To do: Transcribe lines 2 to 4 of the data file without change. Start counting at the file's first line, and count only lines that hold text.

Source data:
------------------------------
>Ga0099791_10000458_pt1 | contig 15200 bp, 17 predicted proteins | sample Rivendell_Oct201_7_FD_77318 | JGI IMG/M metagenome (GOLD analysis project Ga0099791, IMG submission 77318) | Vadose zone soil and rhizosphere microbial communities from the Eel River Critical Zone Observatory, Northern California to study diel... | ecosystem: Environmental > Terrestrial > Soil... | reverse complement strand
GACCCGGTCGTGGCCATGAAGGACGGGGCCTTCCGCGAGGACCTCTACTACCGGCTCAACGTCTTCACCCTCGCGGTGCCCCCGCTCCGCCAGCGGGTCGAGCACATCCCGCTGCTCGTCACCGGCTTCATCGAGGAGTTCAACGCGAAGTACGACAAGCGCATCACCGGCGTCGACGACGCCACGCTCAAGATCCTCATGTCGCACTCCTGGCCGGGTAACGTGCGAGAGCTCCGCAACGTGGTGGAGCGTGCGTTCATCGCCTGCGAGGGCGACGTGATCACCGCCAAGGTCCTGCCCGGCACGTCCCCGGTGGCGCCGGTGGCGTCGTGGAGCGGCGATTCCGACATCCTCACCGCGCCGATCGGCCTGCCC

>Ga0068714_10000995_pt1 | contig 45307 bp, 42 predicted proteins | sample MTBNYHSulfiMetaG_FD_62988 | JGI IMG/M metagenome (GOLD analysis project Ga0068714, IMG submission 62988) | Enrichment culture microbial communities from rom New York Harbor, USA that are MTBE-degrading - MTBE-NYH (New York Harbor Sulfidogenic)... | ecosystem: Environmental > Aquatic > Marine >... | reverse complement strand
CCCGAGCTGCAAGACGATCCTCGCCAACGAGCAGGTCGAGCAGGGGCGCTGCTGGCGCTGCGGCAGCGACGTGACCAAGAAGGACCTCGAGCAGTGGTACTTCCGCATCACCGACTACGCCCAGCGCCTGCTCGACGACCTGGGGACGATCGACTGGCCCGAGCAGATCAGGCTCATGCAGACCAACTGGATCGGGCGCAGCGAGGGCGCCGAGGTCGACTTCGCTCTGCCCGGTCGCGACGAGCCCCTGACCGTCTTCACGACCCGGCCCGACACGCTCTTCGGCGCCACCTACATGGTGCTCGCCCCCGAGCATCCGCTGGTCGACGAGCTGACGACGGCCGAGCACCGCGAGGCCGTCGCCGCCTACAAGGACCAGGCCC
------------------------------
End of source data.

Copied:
GACCCGGTCGTGGCCATGAAGGACGGGGCCTTCCGCGAGGACCTCTACTACCGGCTCAACGTCTTCACCCTCGCGGTGCCCCCGCTCCGCCAGCGGGTCGAGCACATCCCGCTGCTCGTCACCGGCTTCATCGAGGAGTTCAACGCGAAGTACGACAAGCGCATCACCGGCGTCGACGACGCCACGCTCAAGATCCTCATGTCGCACTCCTGGCCGGGTAACGTGCGAGAGCTCCGCAACGTGGTGGAGCGTGCGTTCATCGCCTGCGAGGGCGACGTGATCACCGCCAAGGTCCTGCCCGGCACGTCCCCGGTGGCGCCGGTGGCGTCGTGGAGCGGCGATTCCGACATCCTCACCGCGCCGATCGGCCTGCCC

>Ga0068714_10000995_pt1 | contig 45307 bp, 42 predicted proteins | sample MTBNYHSulfiMetaG_FD_62988 | JGI IMG/M metagenome (GOLD analysis project Ga0068714, IMG submission 62988) | Enrichment culture microbial communities from rom New York Harbor, USA that are MTBE-degrading - MTBE-NYH (New York Harbor Sulfidogenic)... | ecosystem: Environmental > Aquatic > Marine >... | reverse complement strand
CCCGAGCTGCAAGACGATCCTCGCCAACGAGCAGGTCGAGCAGGGGCGCTGCTGGCGCTGCGGCAGCGACGTGACCAAGAAGGACCTCGAGCAGTGGTACTTCCGCATCACCGACTACGCCCAGCGCCTGCTCGACGACCTGGGGACGATCGACTGGCCCGAGCAGATCAGGCTCATGCAGACCAACTGGATCGGGCGCAGCGAGGGCGCCGAGGTCGACTTCGCTCTGCCCGGTCGCGACGAGCCCCTGACCGTCTTCACGACCCGGCCCGACACGCTCTTCGGCGCCACCTACATGGTGCTCGCCCCCGAGCATCCGCTGGTCGACGAGCTGACGACGGCCGAGCACCGCGAGGCCGTCGCCGCCTACAAGGACCAGGCCC